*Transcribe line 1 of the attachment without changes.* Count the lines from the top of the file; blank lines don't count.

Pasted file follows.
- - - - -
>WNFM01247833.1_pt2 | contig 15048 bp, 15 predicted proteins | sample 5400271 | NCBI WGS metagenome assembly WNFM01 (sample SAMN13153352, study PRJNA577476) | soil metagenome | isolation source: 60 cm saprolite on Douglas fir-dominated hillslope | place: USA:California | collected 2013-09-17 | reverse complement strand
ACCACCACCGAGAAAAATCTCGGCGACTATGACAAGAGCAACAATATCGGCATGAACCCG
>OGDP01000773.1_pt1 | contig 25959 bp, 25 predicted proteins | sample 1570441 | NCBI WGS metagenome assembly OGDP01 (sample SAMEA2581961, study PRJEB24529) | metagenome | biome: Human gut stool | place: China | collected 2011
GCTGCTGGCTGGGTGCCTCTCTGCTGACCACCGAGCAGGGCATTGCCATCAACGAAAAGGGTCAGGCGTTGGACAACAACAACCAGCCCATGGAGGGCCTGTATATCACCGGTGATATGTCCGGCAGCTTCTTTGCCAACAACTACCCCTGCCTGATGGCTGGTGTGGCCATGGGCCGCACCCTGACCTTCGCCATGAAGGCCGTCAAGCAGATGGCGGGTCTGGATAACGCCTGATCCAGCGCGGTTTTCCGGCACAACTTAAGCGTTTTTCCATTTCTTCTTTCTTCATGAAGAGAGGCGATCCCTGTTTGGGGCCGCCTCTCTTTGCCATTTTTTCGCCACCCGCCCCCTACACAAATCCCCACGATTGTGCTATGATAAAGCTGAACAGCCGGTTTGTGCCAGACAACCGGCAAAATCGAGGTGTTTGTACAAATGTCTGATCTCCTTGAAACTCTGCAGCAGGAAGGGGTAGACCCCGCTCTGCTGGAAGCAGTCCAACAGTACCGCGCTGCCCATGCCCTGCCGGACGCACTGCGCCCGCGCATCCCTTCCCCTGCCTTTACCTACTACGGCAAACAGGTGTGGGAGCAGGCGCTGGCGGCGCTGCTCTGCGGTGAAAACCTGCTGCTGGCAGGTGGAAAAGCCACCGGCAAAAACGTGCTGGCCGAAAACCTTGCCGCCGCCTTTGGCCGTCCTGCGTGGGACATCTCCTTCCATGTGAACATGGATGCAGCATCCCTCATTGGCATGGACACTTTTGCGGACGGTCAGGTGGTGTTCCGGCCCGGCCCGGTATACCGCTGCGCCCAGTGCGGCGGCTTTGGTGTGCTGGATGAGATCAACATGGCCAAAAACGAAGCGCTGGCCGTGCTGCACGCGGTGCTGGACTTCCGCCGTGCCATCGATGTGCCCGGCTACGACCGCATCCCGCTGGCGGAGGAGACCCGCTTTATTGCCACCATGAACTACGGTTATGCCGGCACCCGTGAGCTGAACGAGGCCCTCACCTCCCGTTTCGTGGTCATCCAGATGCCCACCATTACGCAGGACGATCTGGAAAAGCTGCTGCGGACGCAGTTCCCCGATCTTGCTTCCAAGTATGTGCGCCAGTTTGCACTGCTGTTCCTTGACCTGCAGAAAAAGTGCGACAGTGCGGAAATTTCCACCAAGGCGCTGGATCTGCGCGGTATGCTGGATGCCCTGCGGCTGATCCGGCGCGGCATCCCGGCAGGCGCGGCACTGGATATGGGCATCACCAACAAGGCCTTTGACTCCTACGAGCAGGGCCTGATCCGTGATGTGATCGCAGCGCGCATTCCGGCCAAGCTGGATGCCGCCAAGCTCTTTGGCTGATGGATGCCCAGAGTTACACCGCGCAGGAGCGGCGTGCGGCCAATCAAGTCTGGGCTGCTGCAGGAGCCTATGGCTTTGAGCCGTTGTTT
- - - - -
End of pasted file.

>WNFM01247833.1_pt2 | contig 15048 bp, 15 predicted proteins | sample 5400271 | NCBI WGS metagenome assembly WNFM01 (sample SAMN13153352, study PRJNA577476) | soil metagenome | isolation source: 60 cm saprolite on Douglas fir-dominated hillslope | place: USA:California | collected 2013-09-17 | reverse complement strand